Petar Gojniković managed to defeat his cousin, the reigning Prince Pribislav Mutimirović in 892. Petar was recognized by the Bulgars, now the greatest power in the Balkans, although the peace was not to last; the Byzantines had sent an envoy to Serbia promising greater independence in return of Petar leading an army against the Bulgars. A Bulgarian ally, Michael Višević, who had seen a threat in Petar during the latters conquering of Bosnia and Neretva, heard of the possible alliance and warned the Bulgarian Khan, who later sent a protege, Pavle Branović, to rule Serbia. In the meantime, Zaharija Pribislavljević is sent by the Byzantines to take the Serbian throne, he is however captured by Pavle and sent to Bulgaria. Pavle is now approached by the Byzantines, thus Zaharija is indoctrinated by the Bulgars. Pavle plans an attack on Bulgaria, but Khan Simeon is warned, and dispatches Zaharija with an army, promising him the throne if he defeats Pavle, which he did. Zaharija soon resumed his Byzantine alliance, also uniting several Slavic tribes along the common border to revolt against the Bulgars, several Bulgarian generals were beheaded, their heads sent to Constantinople by Zaharija as a symbol of alleigance. In 924 a large army led by Časlav Klonimirović, the second cousin, is sent by the Bulgars which ravages Serbia, forcing Zaharija to exile. Instead of instating Časlav, the Bulgars annex Serbia 924–927.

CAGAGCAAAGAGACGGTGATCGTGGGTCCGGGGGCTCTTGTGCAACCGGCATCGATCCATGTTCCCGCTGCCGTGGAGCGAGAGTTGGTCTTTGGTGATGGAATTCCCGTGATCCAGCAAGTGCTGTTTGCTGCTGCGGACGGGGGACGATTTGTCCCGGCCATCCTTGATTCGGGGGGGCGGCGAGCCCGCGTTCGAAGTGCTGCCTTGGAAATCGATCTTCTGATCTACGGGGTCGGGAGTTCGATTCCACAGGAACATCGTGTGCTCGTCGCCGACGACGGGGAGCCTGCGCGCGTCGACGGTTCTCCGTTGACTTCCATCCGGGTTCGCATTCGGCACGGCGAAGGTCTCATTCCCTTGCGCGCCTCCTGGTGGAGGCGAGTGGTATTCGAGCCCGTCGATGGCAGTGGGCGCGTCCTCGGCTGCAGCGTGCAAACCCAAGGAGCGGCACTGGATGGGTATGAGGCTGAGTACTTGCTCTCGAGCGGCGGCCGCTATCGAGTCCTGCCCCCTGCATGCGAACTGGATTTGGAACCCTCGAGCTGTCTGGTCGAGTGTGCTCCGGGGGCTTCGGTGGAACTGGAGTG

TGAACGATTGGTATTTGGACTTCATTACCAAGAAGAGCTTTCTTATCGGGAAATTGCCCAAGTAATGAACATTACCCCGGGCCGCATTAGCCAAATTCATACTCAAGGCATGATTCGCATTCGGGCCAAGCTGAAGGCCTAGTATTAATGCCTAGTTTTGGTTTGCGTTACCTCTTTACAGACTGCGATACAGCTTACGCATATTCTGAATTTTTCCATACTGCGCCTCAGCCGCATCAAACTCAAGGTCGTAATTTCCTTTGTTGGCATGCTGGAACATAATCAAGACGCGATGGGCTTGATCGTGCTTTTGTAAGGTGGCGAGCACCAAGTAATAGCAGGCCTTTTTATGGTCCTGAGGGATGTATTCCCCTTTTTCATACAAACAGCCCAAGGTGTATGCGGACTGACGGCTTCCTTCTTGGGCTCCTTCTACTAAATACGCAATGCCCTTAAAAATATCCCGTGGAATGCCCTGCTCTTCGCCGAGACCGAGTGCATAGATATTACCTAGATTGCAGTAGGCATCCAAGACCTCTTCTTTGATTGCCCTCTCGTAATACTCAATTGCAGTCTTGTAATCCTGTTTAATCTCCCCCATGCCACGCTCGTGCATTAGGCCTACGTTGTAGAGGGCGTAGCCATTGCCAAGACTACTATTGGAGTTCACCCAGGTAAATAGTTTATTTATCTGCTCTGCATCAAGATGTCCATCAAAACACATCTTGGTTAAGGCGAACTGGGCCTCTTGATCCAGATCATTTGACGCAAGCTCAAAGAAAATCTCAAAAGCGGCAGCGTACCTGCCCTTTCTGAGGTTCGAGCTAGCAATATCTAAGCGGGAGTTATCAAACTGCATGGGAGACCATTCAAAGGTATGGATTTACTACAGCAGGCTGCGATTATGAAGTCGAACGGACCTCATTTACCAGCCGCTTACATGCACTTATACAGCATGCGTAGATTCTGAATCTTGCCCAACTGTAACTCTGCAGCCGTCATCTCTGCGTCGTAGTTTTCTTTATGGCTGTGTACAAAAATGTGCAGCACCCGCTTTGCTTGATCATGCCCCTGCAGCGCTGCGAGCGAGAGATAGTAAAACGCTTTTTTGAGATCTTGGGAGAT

Časlav takes the throne in 927, with the death of the Bulgar Khan, and immediately puts himself under Byzantine overlordship. Eastern Christian (Orthodox) influence greatly increases and the two maintain close ties throughout his regn. He enlarged Serbia, uniting the tribes of Bosnia, Herzegovina, Old Serbia and Montenegro (incorporated Pagania, Zahumlje, Travunia,[6] Konavle, Bosnia and Rascia into Serbia, ι Σερβλια).[7] He took over regions previously held by Michael Višević, who disappears from sources in 925.[6] The De Administrando Imperio describes his realm: the shores of the Adriatic Sea, the Sava river and the Morava valley as well as today's northern Albania.[8]

After Časlav's death the realm crumbled, local nobles restored the control of each province. Soon the Croats, Bulgarians and Byzantines annex the Serbian territories. The written information about the first dynasty ends with the death of Časlav.[9] The Catepanate of Ras is established between 971–976, during the rule of John Tzimiskes (r. 969–976).[10] A seal of a strategos of Ras has been dated to Tzimiskes' reign, making it possible for Tzimiskes' predecessor Nikephoros II Phokas to have enjoyed recognition in Rascia.[11][12] The protospatharios and katepano of Ras was a Byzantine governor named John.[13] Data on the katepano of Ras during Tzimiskes' reign is missing.[14] Byzantine military presence ended soon thereafter with the wars with Bulgaria, and was re-established only ca. 1018 with the short-lived Theme of Sirmium, which however did not extend much into Rascia proper.[11]